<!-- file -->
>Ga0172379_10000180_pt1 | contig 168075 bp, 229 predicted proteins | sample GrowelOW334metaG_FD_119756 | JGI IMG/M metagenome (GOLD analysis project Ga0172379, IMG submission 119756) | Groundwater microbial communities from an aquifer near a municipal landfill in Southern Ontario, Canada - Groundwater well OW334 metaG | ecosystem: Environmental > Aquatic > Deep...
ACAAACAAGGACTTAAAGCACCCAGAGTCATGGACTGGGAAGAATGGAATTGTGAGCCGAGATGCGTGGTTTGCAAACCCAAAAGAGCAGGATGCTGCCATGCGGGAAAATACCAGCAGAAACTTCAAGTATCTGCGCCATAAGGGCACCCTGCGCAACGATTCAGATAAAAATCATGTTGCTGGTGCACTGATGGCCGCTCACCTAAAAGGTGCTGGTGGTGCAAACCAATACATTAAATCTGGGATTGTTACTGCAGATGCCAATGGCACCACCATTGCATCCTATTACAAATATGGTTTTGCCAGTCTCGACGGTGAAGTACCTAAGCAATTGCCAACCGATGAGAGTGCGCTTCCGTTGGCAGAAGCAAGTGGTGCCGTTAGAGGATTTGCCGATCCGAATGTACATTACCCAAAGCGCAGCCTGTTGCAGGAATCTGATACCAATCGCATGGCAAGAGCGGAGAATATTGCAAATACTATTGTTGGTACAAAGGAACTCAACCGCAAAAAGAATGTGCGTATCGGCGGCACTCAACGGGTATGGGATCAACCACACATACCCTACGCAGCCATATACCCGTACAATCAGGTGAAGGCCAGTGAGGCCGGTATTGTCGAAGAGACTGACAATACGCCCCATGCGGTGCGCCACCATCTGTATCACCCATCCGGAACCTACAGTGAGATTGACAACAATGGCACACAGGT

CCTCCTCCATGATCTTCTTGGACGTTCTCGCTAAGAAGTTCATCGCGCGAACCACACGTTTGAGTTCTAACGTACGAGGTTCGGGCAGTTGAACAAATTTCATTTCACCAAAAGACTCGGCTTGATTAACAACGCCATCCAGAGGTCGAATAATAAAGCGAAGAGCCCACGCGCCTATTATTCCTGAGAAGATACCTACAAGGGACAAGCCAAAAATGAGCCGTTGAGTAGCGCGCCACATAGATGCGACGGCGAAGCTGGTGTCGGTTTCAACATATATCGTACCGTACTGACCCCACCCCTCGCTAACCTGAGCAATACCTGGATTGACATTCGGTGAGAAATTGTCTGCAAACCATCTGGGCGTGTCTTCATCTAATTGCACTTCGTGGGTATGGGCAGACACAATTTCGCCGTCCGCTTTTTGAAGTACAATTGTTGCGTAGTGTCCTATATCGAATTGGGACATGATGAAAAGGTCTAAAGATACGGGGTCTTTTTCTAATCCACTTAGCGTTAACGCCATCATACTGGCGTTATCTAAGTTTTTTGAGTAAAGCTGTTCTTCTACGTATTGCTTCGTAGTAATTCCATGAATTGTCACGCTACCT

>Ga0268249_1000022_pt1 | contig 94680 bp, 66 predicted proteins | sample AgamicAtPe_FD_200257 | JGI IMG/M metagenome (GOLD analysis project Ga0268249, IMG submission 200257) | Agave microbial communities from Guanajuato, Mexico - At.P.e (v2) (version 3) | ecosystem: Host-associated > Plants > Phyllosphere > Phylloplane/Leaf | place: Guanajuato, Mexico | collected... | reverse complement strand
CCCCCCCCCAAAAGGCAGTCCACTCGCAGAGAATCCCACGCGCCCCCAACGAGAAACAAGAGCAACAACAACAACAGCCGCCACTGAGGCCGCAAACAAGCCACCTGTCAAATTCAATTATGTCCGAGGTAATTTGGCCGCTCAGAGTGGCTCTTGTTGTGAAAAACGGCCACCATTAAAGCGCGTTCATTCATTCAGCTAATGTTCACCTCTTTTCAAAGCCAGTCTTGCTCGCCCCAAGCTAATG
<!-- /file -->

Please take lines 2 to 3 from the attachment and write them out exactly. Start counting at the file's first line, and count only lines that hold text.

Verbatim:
ACAAACAAGGACTTAAAGCACCCAGAGTCATGGACTGGGAAGAATGGAATTGTGAGCCGAGATGCGTGGTTTGCAAACCCAAAAGAGCAGGATGCTGCCATGCGGGAAAATACCAGCAGAAACTTCAAGTATCTGCGCCATAAGGGCACCCTGCGCAACGATTCAGATAAAAATCATGTTGCTGGTGCACTGATGGCCGCTCACCTAAAAGGTGCTGGTGGTGCAAACCAATACATTAAATCTGGGATTGTTACTGCAGATGCCAATGGCACCACCATTGCATCCTATTACAAATATGGTTTTGCCAGTCTCGACGGTGAAGTACCTAAGCAATTGCCAACCGATGAGAGTGCGCTTCCGTTGGCAGAAGCAAGTGGTGCCGTTAGAGGATTTGCCGATCCGAATGTACATTACCCAAAGCGCAGCCTGTTGCAGGAATCTGATACCAATCGCATGGCAAGAGCGGAGAATATTGCAAATACTATTGTTGGTACAAAGGAACTCAACCGCAAAAAGAATGTGCGTATCGGCGGCACTCAACGGGTATGGGATCAACCACACATACCCTACGCAGCCATATACCCGTACAATCAGGTGAAGGCCAGTGAGGCCGGTATTGTCGAAGAGACTGACAATACGCCCCATGCGGTGCGCCACCATCTGTATCACCCATCCGGAACCTACAGTGAGATTGACAACAATGGCACACAGGT

CCTCCTCCATGATCTTCTTGGACGTTCTCGCTAAGAAGTTCATCGCGCGAACCACACGTTTGAGTTCTAACGTACGAGGTTCGGGCAGTTGAACAAATTTCATTTCACCAAAAGACTCGGCTTGATTAACAACGCCATCCAGAGGTCGAATAATAAAGCGAAGAGCCCACGCGCCTATTATTCCTGAGAAGATACCTACAAGGGACAAGCCAAAAATGAGCCGTTGAGTAGCGCGCCACATAGATGCGACGGCGAAGCTGGTGTCGGTTTCAACATATATCGTACCGTACTGACCCCACCCCTCGCTAACCTGAGCAATACCTGGATTGACATTCGGTGAGAAATTGTCTGCAAACCATCTGGGCGTGTCTTCATCTAATTGCACTTCGTGGGTATGGGCAGACACAATTTCGCCGTCCGCTTTTTGAAGTACAATTGTTGCGTAGTGTCCTATATCGAATTGGGACATGATGAAAAGGTCTAAAGATACGGGGTCTTTTTCTAATCCACTTAGCGTTAACGCCATCATACTGGCGTTATCTAAGTTTTTTGAGTAAAGCTGTTCTTCTACGTATTGCTTCGTAGTAATTCCATGAATTGTCACGCTACCT